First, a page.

First views of Pluto’s tiniest moons emerge (PHOTO)
“Detecting these tiny moons from a distance of more than 55 million miles is amazing, and a credit to the team that built our LORRI long-range camera and John Spencer’s team of moon and ring hunters,” principal investigator Alan Stern remarked on the discoveries and the people behind them.
The moons themselves have been glimpsed only in the space of the last two years, though scientists knew of their existence before: the gigantic Charon – in July 2013; Hydra and Nix – in July of the following year and January 2015, respectively. We’re now up to Kerberos and Styx – the smallest and faintest of the Pluto family that NASA has released.
“New Horizons is now on the threshold of discovery,” mission member John Spencer of the Southwest Research Institute in Boulder, Colorado, says. “If the spacecraft observes any additional moons as we get closer to Pluto, they will be worlds that no one has seen before.”
The probe is to perform its first-ever Pluto flyby on July 14. As it draws nearer to its destination, the objective is to capture as much exciting stuff as possible. The moons made the list, but so do the possible rings and potential other, undiscovered moons. The question is if there are any potential dangers for the probe as it approaches.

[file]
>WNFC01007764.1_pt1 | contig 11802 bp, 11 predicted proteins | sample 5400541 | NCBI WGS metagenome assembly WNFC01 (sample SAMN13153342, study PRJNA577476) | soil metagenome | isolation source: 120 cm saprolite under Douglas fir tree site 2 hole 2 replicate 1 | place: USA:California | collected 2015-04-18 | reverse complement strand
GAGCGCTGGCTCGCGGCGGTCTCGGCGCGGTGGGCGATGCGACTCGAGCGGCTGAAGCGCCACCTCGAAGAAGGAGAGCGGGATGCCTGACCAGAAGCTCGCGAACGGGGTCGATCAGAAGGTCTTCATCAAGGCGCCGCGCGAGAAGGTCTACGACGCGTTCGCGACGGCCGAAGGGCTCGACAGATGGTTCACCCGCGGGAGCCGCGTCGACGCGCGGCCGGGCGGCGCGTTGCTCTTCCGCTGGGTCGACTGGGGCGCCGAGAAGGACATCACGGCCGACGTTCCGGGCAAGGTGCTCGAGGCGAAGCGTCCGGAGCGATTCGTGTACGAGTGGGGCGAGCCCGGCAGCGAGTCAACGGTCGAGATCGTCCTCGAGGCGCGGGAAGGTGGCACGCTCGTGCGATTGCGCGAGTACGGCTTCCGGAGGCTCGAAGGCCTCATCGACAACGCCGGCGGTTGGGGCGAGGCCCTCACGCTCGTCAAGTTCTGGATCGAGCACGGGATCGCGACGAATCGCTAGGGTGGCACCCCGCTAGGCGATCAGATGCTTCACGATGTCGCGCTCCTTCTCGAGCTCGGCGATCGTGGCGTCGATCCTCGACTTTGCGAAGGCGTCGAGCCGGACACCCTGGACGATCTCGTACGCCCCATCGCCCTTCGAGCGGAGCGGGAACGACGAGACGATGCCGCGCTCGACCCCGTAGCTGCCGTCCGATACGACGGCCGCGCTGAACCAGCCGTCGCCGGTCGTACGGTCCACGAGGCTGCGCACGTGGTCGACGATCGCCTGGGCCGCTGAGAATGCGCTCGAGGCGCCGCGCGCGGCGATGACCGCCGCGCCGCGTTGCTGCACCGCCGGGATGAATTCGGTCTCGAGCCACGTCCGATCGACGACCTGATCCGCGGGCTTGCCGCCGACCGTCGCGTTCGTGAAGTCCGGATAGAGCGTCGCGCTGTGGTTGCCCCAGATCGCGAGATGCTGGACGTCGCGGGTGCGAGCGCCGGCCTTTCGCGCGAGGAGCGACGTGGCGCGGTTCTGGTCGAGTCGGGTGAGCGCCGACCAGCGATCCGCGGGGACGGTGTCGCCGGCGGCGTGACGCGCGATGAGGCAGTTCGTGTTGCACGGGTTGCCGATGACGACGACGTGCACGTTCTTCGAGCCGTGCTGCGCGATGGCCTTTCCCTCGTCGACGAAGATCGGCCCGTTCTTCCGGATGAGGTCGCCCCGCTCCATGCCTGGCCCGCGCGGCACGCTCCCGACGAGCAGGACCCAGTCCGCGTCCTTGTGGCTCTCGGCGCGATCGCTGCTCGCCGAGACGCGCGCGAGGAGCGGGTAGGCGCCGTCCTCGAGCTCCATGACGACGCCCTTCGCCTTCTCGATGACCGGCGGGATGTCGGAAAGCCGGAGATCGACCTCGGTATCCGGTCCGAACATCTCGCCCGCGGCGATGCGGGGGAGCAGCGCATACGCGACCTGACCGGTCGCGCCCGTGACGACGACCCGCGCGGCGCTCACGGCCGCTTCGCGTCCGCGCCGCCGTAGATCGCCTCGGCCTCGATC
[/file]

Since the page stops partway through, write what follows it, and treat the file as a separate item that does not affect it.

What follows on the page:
The campaign of weekly observations began on May 11. Up to July 1, New Horizons will snap away at anything remotely interesting with its huge camera.
"You know how Curiosity had its 'seven minutes of terror?’” Stern, also at Boulder, joked, in reference to the edge-of-your-seat ordeal of watching the Mars probe make its descent onto the Red Planet. “Well, we call this ‘seven weeks of suspense.’”
Having set off on its journey all the way in 2006, New Horizons is the fastest probe ever launched, traveling now at 52,416 km/h (32,570 mph). Interestingly, while the probe has got a very strong shield made of Kevlar – the material now widely used in things like bulletproof vests – the breakneck speed means a collision with even a two-millimeter-sized piece of debris could end the entire mission before it even reaches Pluto.
That’s why the probe is keeping a sharp eye on everything – let alone huge asteroid belts.
"New moons might be shedding dust into the system, into a place where we can encounter it," Spencer explains.
He doesn’t believe the probe will randomly slam into an undiscovered small moon, but does say the chances of spotting new ones are still pretty high.
The question remains – if New Horizons does encounter danger on approach, what could it do to get there safely and avoid damage, which, in all probability, would prove disastrous?
Two choices arise, according to the team: using the probe’s high-gain antenna as a shield, or to change course. The two could be used in concert, if need be.
But the first option isn’t all that attractive, according to Spencer: "That change would hurt our science significantly, because we wouldn't have the freedom to point in all the directions we'd like," he told Space.com.
As for the course changes, three trajectories have been established. The most interesting one would take New Horizons deep within Charon’s orbit. Though, again, that could present problems. The arguably less interesting routes one and two would not impact science delivery as much as the third option.
The exciting news in all of this is that even if it were to take precautions and change course, New Horizons would still have enough fuel to explore beyond Pluto. NASA is currently discussing details of the potential mission.